San Bernardino County 200

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San Bernardino County 200
San Bernardino County 200 race logo.png
Auto Club Speedway (formerly California Speedway) - Speedway.svg
NASCAR Camping World Truck Series
VenueAuto Club Speedway
LocationFontana, California, United States
Corporate sponsorSan Bernardino County
First race1997
Last race2009
Distance200 miles (320 km)
Previous namesThe No Fear Challenge (1997–1998)
NAPA Auto Parts 200 (1999)
Motorola 200 (2000)
Auto Club 200 (2001)
American Racing Wheels 200 (2002–2005) 200 (2006)
San Bernardino County 200 (2007–2009)
Most wins (driver)Ted Musgrave (3)
Most wins (team)Ultra Motorsports (4)
Most wins (manufacturer)Dodge and Toyota (4)
Circuit information
Length2.0 mi (3.2 km)

The San Bernardino County 200 is a discontinued NASCAR Camping World Truck Series race held at Auto Club Speedway in Fontana, California. It was first held in 1997, the year Auto Club Speedway opened, and last held in 2009. The race had been held as the second race of the Truck Series season since 2005, but was removed from the schedule after 2009 in order to save teams money in travel costs, no longer forcing them to travel from east coast to west coast for a race.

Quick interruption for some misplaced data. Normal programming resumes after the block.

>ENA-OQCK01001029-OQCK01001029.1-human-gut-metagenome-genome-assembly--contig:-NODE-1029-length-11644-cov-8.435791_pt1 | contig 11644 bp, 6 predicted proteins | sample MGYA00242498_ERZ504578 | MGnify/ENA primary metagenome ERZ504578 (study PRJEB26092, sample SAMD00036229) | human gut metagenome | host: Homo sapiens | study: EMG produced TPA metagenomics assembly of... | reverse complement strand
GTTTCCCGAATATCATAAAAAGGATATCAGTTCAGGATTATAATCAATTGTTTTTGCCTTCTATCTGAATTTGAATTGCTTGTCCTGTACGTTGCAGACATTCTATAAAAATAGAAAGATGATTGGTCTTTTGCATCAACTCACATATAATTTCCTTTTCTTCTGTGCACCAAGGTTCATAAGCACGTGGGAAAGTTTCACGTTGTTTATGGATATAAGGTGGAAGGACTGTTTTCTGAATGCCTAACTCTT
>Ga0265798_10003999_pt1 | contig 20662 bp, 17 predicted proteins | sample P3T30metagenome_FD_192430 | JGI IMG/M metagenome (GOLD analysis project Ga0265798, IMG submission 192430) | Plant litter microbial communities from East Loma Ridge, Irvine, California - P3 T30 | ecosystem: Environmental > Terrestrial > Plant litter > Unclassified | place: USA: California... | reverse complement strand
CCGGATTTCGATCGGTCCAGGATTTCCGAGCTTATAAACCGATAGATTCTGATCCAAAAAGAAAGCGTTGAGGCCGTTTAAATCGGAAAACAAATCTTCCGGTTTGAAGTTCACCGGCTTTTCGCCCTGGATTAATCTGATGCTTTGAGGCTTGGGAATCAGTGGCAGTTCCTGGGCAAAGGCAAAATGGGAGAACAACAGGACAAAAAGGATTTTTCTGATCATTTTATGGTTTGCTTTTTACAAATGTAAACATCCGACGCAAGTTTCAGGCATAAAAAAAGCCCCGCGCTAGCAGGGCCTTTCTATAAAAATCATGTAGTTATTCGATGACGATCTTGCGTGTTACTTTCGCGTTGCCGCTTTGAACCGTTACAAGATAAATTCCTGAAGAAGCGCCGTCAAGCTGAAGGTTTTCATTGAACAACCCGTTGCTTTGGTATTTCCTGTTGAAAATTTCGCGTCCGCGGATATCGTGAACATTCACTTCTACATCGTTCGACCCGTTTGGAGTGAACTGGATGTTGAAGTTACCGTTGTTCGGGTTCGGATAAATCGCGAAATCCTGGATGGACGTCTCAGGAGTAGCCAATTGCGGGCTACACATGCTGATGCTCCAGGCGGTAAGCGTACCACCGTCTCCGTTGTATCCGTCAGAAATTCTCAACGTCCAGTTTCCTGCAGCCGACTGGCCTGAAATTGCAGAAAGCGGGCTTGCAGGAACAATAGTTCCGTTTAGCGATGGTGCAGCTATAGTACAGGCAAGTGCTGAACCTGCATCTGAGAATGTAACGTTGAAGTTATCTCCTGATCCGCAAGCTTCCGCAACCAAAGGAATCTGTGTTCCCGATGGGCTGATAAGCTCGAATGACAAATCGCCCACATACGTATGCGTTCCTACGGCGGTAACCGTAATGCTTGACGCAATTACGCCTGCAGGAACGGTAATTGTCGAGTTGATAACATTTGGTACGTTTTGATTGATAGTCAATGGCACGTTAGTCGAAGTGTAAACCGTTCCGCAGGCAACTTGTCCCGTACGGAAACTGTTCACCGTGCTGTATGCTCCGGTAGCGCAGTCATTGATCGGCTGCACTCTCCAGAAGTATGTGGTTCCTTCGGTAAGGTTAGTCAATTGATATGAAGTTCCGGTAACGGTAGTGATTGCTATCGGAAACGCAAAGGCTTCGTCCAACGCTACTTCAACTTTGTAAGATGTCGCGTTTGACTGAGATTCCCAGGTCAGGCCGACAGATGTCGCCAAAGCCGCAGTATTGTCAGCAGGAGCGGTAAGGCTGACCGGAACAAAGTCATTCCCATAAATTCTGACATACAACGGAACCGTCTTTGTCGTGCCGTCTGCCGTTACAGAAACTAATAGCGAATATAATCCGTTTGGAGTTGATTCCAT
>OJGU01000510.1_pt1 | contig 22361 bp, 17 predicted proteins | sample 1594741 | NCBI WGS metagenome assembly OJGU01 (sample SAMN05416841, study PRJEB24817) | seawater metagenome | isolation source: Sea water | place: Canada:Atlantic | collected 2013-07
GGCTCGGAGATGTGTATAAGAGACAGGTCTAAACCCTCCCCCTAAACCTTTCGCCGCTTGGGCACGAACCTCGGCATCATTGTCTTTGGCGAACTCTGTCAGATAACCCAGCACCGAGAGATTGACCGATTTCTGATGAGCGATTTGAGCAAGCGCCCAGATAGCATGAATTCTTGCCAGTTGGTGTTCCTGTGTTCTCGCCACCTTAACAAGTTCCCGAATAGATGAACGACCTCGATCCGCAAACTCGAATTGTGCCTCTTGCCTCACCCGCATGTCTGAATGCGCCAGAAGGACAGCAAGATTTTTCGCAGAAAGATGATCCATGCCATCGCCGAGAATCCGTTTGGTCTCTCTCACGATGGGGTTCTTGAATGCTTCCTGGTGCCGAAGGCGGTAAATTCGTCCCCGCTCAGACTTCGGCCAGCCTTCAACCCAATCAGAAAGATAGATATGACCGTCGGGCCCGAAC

Race history[edit]


The 2001 event, won by Ted Musgrave (with Jack Sprague clinching that year's Truck Series title), featured a last-minute driver change after the practice sessions. Because it was held as part of CART Marlboro 500 weekend, Phillip Morris (manufacturer of Marlboro) officials ejected the then-16 year old Kyle Busch, driving for Roush Racing after the practice session for the Truck Series event, citing an interpretation of the 1998 Tobacco Master Settlement Agreement that prohibited any person under 18 years of age (the federal smoking age at the time) from participating in events sponsored by tobacco companies; Busch was replaced by Tim Woods III for the rest of the race. For the 2002 season, NASCAR set a minimum age limit of 18 across all top three national series, partially because Winston was the series sponsor of its premier NASCAR Cup Series at the time.[1][2] NASCAR has since allowed 16 and 17-year old drivers to compete in the Truck Series on short ovals (under 1.25 miles (2.01 km) long) and road courses after Winston left the sport.[3]


No qualifying segment took place. The field was set by owners points; Ron Hornaday Jr. started in first place. The race was dominated by Toyota; Daytona truck race runner-up Kyle Busch won the race in the No. 51 Toyota followed by Todd Bodine, Johnny Benson Jr., and Terry Cook in second, third, and fourth respectively in their Toyotas. Between Busch, Bodine, and Benson, Toyota led 79 out of 100 laps in the race; eight out of nine Toyotas in the field finished in the top 13. Ron Hornaday, Jr. led 15 laps and finished in fifth place; the highest-finishing place for Chevrolet in the race. Travis Kvapil led one lap and finished 7th in his No. 09 Ford. Dennis Setzer, in his No. 18 Dodge, led 3 laps and finished 16th.